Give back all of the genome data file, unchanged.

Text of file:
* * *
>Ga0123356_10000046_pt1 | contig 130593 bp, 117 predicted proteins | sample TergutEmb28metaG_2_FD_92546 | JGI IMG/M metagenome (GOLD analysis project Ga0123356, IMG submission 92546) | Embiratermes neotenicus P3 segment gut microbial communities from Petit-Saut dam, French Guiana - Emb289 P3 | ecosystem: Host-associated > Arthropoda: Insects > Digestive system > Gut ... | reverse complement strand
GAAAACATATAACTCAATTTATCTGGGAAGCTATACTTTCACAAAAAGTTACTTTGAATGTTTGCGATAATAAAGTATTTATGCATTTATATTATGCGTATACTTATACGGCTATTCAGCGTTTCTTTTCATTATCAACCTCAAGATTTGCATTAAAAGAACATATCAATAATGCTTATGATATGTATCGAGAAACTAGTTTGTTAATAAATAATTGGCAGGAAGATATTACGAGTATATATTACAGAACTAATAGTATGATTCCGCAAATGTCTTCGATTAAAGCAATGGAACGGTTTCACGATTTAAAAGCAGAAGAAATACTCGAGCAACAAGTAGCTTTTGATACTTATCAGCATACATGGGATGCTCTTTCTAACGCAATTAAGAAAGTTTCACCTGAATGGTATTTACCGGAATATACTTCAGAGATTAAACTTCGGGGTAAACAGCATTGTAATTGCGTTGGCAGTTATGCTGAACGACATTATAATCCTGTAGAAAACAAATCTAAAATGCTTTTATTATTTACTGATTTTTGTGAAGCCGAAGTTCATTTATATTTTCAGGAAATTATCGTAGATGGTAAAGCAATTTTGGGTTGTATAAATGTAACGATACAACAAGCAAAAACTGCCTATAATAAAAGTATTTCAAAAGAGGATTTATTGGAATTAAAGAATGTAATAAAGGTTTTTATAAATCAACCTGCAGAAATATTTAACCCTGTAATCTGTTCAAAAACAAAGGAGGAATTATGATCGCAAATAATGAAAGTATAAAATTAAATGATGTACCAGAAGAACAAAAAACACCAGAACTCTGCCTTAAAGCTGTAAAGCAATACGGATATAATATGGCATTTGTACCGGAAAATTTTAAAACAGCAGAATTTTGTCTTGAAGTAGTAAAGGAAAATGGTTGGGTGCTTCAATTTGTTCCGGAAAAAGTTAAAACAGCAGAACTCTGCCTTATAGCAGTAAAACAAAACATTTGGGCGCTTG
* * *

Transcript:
>Ga0123356_10000046_pt1 | contig 130593 bp, 117 predicted proteins | sample TergutEmb28metaG_2_FD_92546 | JGI IMG/M metagenome (GOLD analysis project Ga0123356, IMG submission 92546) | Embiratermes neotenicus P3 segment gut microbial communities from Petit-Saut dam, French Guiana - Emb289 P3 | ecosystem: Host-associated > Arthropoda: Insects > Digestive system > Gut ... | reverse complement strand
GAAAACATATAACTCAATTTATCTGGGAAGCTATACTTTCACAAAAAGTTACTTTGAATGTTTGCGATAATAAAGTATTTATGCATTTATATTATGCGTATACTTATACGGCTATTCAGCGTTTCTTTTCATTATCAACCTCAAGATTTGCATTAAAAGAACATATCAATAATGCTTATGATATGTATCGAGAAACTAGTTTGTTAATAAATAATTGGCAGGAAGATATTACGAGTATATATTACAGAACTAATAGTATGATTCCGCAAATGTCTTCGATTAAAGCAATGGAACGGTTTCACGATTTAAAAGCAGAAGAAATACTCGAGCAACAAGTAGCTTTTGATACTTATCAGCATACATGGGATGCTCTTTCTAACGCAATTAAGAAAGTTTCACCTGAATGGTATTTACCGGAATATACTTCAGAGATTAAACTTCGGGGTAAACAGCATTGTAATTGCGTTGGCAGTTATGCTGAACGACATTATAATCCTGTAGAAAACAAATCTAAAATGCTTTTATTATTTACTGATTTTTGTGAAGCCGAAGTTCATTTATATTTTCAGGAAATTATCGTAGATGGTAAAGCAATTTTGGGTTGTATAAATGTAACGATACAACAAGCAAAAACTGCCTATAATAAAAGTATTTCAAAAGAGGATTTATTGGAATTAAAGAATGTAATAAAGGTTTTTATAAATCAACCTGCAGAAATATTTAACCCTGTAATCTGTTCAAAAACAAAGGAGGAATTATGATCGCAAATAATGAAAGTATAAAATTAAATGATGTACCAGAAGAACAAAAAACACCAGAACTCTGCCTTAAAGCTGTAAAGCAATACGGATATAATATGGCATTTGTACCGGAAAATTTTAAAACAGCAGAATTTTGTCTTGAAGTAGTAAAGGAAAATGGTTGGGTGCTTCAATTTGTTCCGGAAAAAGTTAAAACAGCAGAACTCTGCCTTATAGCAGTAAAACAAAACATTTGGGCGCTTG